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Medical Malpractice FAQ



If you believe you are the victim of medical malpractice, then you should look into filing a malpractice claim to collect damages to compensate you for the injuries you have incurred.

Medical malpractice suits tend to take a long time to resolve and can be fairy complicated, requiring a knowledge of both the law and medicine. It is important that prior to filing your claim you have some basic understanding of medical malpractice. The following is a list of frequently asked questions you may have regarding the malpractice and the claim process.

Who Can I Sue for Medical Malpractice?

You can sue any medical professional responsible for your injuries. This includes doctors, nurses, and technicians. You can also file suits against hospitals.

To sue a hospital for medical malpractice, you must be able to prove hospital negligence. Hospital negligence can occur if the hospital fails to properly execute its standard of care. Examples of hospital negligence include:

  • Failing to properly train hospital employees
  • Understaffing the facility
  • Failing to maintain patient records
  • Failing to ensure that independent contractors of the hospital have the proper credentials
    • How Do I Prove My Malpractice Claim?

      To win your malpractice claim, you must prove that the medical provider's negligent actions caused your injuries. In other words, you have to prove the medical provider was responsible for your injuries.

      To prove negligence, you must first determine the standard of care, or common diagnostic protocols and treatment, the medical professional was expected to use. When it comes to medical malpractice cases, the standard of care expected of a professional will depend on the patient's age, condition, and geographic location, among other things.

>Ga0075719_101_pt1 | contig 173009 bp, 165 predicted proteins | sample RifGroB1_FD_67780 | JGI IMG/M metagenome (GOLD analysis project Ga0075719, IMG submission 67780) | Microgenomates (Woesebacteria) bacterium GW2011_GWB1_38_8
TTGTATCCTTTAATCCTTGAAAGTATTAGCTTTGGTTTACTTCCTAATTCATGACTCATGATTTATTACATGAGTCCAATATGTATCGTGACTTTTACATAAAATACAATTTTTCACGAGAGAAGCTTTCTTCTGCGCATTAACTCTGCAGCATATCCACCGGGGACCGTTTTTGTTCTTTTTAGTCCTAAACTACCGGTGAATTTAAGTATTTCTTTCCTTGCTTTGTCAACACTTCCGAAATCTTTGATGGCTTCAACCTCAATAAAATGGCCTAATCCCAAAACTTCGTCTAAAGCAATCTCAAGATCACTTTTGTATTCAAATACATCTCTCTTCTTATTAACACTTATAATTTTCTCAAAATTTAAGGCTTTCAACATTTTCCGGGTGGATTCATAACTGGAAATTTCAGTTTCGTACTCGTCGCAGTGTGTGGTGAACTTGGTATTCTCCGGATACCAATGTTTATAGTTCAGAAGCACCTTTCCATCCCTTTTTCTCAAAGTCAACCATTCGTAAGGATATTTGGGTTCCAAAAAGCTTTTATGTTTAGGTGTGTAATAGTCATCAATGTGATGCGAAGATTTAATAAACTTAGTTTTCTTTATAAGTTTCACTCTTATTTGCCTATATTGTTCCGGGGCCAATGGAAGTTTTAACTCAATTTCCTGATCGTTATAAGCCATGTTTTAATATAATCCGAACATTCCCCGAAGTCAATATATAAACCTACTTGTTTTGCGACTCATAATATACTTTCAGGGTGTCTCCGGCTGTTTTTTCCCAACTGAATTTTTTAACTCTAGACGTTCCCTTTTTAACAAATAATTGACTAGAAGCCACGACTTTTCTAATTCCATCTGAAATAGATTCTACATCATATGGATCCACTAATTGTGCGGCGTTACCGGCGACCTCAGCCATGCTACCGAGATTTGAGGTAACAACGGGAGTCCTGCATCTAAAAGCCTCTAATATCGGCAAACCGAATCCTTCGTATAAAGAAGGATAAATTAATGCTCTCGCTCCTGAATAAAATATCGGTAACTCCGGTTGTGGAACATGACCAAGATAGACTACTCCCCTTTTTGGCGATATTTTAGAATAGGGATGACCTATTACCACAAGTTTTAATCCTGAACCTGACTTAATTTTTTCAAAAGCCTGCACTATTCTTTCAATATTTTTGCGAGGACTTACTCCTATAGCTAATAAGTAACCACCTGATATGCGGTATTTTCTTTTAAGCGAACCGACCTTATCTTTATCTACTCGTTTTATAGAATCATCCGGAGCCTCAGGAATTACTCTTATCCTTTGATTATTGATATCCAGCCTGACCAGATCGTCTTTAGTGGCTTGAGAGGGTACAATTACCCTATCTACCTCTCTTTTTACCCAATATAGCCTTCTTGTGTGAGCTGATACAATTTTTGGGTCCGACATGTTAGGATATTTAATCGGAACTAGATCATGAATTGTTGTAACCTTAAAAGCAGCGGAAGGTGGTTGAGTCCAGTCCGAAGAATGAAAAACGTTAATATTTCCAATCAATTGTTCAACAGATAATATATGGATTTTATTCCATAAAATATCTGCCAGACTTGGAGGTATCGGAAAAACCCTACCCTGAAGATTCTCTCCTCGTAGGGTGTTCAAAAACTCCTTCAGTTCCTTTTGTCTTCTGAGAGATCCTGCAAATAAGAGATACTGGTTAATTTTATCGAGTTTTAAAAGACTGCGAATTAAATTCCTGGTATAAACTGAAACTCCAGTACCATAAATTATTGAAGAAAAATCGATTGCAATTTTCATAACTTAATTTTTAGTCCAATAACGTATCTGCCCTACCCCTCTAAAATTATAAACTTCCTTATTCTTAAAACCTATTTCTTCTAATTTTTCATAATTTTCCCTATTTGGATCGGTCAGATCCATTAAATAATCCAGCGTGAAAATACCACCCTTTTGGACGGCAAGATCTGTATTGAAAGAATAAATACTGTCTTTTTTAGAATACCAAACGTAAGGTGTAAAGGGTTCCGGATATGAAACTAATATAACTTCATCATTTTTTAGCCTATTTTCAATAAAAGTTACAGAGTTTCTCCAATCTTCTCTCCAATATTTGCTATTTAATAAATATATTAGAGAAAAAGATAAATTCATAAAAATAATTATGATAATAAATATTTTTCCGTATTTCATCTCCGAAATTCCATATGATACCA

You then must prove that the medical professional failed to follow this standard of care and that this failure to subscribe to the standard of care caused your injuries.

      What Is the Time Limit to File a Medical Malpractice Lawsuit?

      The window of time you have from the time you incur your injuries to when you will be legally barred from filing a claim is called the statute of limitations.

      The statute of limitations for medical malpractice claims will vary from state to state. However, in many states claimants will have about two years to file suit. It is important to hire a medical malpractice attorney as soon after the injury occurs as possible so you can initiate your claim before the statute of limitations expires.

      How Do I Access My Medical Records?

      During the course of your case, you and your attorney may need to review your medical records to help build your medical malpractice claim. These records are generally kept private; however, you have a legal right to access them.

      To access your medical records, you will need to consult your state's laws. Your attorney may be able to assist you with navigating these laws to simplify the process. Each state has its own process you must go through in order to make a medical records request.

      Usually you will be required to pay a small fee for photocopies of these records, which typically does not exceed about 75 cents per page.

      What Is Informed Consent?

      Medical professionals must receive their patients' informed consentprior to administering medical treatment. Failing to get informed consent from a patient prior to administering treatment can result in medical malpractice.

      Informed consent means that you, the patient, have been informed about the treatment you will receive for your medical condition, and, after being informed, you agree to undergo this treatment. Oftentimes, such consent must be given in writing.

      The type of information that a medical professional should provide to you when seeking informed consent includes:

      • The physician or surgeon's qualifications
      • The purpose of the procedure
      • The procedure's risks
      • The likelihood that the procedure will be effective
      • The cost of the procedure

      There may be some instances where informed consent is not necessary, such as emergency situations, especially where the patient is incapacitated or unconscious.